Pinhole photography

The low tech, intuitive nature of pinhole camera photography opens up many creative possibilities. The cameras are often homemade, and when standardized photographic materials such as film are used, they are often used in non-standardized ways. The exposures are often quite long, even in full sunlight, so the passage of time itself seems to be a participant in the image making — shadows move, leaves flutter and the landscape changes. With pinhole photography, it's not so much a matter of "taking a picture," it's more like collecting photons and then seeing what the collection looks like.

When using a homemade camera that has no lens, lightmeter, automatic shutter, etc. the photographer can really get inside the process of the image creation itself, and develop an almost tactile sense of what is going on inside the camera while the image is being made.

I use several cameras for black and white photography, each has its own characteristics. One camera has three pinholes that project an overlapping image on to the film (photo paper actually) which is wrapped around a cylindrical film holder. Another three cameras are made of high fired stoneware. One was made from a metal can. There is a separate page that has details about my cameras, and how they are put together. I also have a step by step section that shows how to make a ceramic camera Pinhole camera images have an unusual, dream-like quality, but the images themselves weren't dreamt up in the sense of being layered with a image editing program — these photographs are simply what the camera recorded, and are in that sense a vision of reality that is as valid as any other.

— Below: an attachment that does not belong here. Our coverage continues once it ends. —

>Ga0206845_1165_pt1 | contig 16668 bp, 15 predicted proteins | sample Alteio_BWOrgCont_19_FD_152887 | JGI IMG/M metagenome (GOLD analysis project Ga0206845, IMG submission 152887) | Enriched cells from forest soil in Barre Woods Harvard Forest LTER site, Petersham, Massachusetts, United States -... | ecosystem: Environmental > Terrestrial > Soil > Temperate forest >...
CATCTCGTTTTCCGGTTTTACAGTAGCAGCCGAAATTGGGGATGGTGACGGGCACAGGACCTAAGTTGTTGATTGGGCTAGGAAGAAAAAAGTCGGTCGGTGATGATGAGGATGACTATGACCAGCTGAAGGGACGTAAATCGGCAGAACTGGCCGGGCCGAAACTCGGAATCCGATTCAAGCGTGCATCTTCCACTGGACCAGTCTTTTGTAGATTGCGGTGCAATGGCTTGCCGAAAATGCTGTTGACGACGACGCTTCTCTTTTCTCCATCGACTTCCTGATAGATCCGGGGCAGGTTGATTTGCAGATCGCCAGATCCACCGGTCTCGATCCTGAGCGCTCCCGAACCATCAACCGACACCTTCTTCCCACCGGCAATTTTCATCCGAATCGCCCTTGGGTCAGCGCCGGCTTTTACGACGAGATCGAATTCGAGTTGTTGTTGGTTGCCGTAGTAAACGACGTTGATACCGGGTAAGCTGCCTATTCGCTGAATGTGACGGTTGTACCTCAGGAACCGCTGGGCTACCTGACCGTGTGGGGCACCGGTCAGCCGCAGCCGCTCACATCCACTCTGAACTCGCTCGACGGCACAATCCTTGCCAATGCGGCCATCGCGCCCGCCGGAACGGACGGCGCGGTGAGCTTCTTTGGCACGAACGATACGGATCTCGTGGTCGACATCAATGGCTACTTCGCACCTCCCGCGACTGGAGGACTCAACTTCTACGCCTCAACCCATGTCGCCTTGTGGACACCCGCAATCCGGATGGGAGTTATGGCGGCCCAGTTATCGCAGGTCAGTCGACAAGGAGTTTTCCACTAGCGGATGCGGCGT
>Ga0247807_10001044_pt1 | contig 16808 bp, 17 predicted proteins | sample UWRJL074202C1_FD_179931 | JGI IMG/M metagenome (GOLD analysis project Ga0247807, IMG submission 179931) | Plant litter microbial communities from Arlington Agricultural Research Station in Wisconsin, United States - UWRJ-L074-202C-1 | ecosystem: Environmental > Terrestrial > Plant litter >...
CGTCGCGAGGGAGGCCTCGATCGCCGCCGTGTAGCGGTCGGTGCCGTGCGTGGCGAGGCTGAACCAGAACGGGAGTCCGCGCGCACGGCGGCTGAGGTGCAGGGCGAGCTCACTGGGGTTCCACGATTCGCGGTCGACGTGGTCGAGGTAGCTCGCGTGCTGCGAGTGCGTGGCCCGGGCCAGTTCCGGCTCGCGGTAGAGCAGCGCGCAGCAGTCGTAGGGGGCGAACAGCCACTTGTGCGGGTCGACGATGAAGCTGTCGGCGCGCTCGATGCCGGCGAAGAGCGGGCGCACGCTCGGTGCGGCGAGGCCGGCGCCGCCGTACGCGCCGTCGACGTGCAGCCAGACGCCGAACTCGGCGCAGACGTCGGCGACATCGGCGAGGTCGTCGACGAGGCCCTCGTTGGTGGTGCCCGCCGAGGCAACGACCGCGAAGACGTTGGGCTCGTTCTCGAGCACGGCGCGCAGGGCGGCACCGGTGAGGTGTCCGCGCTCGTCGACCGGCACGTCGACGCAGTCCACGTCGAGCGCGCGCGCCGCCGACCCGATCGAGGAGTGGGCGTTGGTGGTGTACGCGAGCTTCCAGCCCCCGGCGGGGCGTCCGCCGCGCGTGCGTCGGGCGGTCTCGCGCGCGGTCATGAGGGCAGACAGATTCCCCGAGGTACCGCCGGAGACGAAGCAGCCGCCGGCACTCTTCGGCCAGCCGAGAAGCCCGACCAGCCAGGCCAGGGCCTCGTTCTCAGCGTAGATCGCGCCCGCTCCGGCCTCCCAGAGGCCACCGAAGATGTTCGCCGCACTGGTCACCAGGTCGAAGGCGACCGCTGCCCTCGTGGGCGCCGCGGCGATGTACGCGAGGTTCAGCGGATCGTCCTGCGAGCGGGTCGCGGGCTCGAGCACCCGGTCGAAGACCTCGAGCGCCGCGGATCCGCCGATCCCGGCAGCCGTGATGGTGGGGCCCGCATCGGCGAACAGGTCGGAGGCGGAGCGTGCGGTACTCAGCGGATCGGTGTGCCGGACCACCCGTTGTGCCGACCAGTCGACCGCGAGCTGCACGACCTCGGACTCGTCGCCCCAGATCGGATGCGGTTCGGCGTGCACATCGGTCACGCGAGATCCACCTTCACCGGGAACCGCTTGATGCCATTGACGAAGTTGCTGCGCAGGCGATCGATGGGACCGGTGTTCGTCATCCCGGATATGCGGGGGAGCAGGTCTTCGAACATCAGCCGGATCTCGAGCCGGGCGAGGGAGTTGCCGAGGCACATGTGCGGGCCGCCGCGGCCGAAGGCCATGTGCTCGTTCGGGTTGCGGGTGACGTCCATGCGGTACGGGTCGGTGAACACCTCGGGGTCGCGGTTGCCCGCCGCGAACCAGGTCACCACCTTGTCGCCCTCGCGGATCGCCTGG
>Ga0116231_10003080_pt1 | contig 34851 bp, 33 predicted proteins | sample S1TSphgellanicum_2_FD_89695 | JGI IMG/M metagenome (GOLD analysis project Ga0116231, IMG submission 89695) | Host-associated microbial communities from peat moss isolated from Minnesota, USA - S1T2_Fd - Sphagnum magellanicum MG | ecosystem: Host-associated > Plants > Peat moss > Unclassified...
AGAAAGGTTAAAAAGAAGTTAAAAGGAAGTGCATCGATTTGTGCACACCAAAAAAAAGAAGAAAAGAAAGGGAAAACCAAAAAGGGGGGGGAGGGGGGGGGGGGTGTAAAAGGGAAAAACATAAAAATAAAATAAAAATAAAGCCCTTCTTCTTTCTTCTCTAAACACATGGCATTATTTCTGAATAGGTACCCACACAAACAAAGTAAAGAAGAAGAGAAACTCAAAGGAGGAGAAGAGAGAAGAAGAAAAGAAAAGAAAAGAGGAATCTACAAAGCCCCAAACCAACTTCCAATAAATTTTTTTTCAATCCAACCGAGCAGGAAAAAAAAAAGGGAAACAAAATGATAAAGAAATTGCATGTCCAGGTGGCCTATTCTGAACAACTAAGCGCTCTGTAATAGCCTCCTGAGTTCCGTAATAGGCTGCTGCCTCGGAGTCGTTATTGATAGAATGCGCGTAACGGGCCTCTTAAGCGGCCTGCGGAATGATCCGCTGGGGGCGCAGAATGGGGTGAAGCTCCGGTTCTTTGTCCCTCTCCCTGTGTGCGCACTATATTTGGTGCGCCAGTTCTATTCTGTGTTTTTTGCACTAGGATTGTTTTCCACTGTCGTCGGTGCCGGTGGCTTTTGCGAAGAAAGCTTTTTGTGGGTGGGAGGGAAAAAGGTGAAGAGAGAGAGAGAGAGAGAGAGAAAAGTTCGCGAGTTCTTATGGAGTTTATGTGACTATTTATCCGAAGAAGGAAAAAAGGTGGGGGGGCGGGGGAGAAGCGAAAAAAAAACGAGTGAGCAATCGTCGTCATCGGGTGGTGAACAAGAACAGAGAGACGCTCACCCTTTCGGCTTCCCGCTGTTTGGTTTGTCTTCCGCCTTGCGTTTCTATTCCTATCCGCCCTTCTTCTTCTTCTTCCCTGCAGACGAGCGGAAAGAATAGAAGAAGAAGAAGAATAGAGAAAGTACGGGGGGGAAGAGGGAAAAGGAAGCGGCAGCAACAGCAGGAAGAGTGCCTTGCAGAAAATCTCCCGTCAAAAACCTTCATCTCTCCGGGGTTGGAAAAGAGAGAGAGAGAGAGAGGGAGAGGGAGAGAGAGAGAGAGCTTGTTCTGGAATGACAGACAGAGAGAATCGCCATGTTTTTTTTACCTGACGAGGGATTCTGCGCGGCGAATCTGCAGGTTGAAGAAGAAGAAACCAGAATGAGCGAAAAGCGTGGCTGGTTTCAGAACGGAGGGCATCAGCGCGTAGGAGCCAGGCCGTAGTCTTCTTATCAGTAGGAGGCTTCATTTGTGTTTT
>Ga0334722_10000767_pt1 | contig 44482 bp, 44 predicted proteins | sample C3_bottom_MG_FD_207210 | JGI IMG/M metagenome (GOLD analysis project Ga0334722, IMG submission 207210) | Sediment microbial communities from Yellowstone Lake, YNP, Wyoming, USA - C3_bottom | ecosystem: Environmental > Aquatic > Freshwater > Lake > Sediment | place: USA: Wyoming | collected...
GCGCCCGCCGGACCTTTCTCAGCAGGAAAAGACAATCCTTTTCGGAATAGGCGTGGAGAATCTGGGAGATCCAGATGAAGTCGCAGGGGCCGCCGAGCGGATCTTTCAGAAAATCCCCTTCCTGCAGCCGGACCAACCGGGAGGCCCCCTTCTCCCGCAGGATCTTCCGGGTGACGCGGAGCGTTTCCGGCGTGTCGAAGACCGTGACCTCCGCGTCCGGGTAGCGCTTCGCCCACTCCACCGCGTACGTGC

I've also done a bit of colour pinhole photography with a pinhole modified Nikon F2 camera, and some colour images are included.

imageUntitled Series no. 459
imageUntitled Series no. 458
imageUntitled Series no. 456
imageUntitled Series no. 454
imageUntitled Series no. 452
imageUntitled Series no. 451
imageUntitled Series no. 448
imageUntitled Series no. 447
imageIn Ruins
imageRuth's Window
imagePolistes Nest
imageVacuum Ether
imageBlickensderfer 7
imageEntrance Windows
imageCuban Shore

Additional images: Cuban Coast, Studio Step, Meadow Car, Tie-Down, Providence Bay, Cape Road — fog, Big Bay Wharf, Nautilus Anamorph, Black Bridge, Reading, Laneway, Rock Patterns, MacGregor Point, Rock Balancing no. 2, Drawn to Heaven no. 2, Forest Sculpture, Horse Head Study no. 1, Rutabagas, Snowy stream, Cyclamen, Forest Floor, Inukshuk no. 1, Farm near the Slough of Despond, South of Adamsville, Drawn to Heaven no. 1, Multi-view Garden, Pinhole Photogram no. 4, Wind-up collection, Horse Head Study no. 2, Horse Head Study no. 3, Mask from South America, Three point turn, First Snow - Lantern, Winter self portrait, Stairs, Osseus structure, Window and snow, North Keppel Beach, Outlet, It's about time, Interior with orchids, Rock Balancing no. 1, Inukshuk no. 2, Stone wall piece, Succulents, North Keppel Cemetery, Glass balls, Hagi tea bowl, Megaliths at Keppel Henge no. 1, Windows, Megaliths at Keppel Henge no. 2, Paperweight, Shadows on a shoji.

The Pinhole Camera Photography site is a part of my main website, which is about pottery. A link to the pottery site can be found here:

A photography related site to this one is my Astro Photography site. This is a collection of some of my astronomy related photographs taken during the past twelve years.

Another related site is about Keppel Henge, which is a large, megalithic circle and sundial that a friend and I built. There are some astrophotos on the Keppel Henge site and a page about kite aerial photography.
Steve Irvine
484068 Cape Road
Georgian Bluffs, Ontario
Canada N0H 2T0
(519) 534 2175